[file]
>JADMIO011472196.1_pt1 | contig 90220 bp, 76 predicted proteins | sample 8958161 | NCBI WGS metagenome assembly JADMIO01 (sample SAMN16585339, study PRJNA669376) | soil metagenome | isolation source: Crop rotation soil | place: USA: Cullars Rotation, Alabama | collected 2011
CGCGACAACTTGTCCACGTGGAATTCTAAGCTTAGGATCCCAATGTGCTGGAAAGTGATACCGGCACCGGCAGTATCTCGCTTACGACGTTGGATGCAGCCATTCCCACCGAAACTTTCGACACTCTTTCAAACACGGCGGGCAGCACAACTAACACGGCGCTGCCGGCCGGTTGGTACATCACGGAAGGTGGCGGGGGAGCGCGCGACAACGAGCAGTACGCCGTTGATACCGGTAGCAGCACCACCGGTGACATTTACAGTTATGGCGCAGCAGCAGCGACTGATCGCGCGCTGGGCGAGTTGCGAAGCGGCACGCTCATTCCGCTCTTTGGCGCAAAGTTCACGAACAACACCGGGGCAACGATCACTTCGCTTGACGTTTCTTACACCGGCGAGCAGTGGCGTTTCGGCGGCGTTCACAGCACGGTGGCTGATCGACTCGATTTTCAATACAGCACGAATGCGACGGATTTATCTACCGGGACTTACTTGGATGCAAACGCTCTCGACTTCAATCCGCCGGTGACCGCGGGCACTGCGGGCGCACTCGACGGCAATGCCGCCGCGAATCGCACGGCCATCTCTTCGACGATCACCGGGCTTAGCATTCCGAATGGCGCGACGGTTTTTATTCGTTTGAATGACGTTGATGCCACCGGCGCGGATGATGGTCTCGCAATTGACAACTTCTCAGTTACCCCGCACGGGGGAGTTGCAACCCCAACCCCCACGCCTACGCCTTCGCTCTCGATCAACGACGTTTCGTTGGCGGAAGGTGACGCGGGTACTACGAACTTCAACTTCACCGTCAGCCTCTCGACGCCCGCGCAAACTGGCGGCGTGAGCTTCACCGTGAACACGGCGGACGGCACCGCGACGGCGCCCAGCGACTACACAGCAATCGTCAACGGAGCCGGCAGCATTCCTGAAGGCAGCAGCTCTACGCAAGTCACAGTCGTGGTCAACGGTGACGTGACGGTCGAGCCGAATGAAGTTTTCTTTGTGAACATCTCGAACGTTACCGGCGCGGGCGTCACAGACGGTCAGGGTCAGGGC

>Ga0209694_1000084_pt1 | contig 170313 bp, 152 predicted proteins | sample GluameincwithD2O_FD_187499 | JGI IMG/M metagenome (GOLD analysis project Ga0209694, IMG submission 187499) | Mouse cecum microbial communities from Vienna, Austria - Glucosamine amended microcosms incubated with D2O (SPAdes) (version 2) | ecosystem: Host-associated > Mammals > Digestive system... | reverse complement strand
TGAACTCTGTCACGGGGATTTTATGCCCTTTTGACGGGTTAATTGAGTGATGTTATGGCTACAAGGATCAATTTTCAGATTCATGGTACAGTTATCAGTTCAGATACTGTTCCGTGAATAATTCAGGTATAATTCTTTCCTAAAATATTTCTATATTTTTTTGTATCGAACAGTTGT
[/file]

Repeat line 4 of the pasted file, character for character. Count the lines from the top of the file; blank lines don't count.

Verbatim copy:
TGAACTCTGTCACGGGGATTTTATGCCCTTTTGACGGGTTAATTGAGTGATGTTATGGCTACAAGGATCAATTTTCAGATTCATGGTACAGTTATCAGTTCAGATACTGTTCCGTGAATAATTCAGGTATAATTCTTTCCTAAAATATTTCTATATTTTTTTGTATCGAACAGTTGT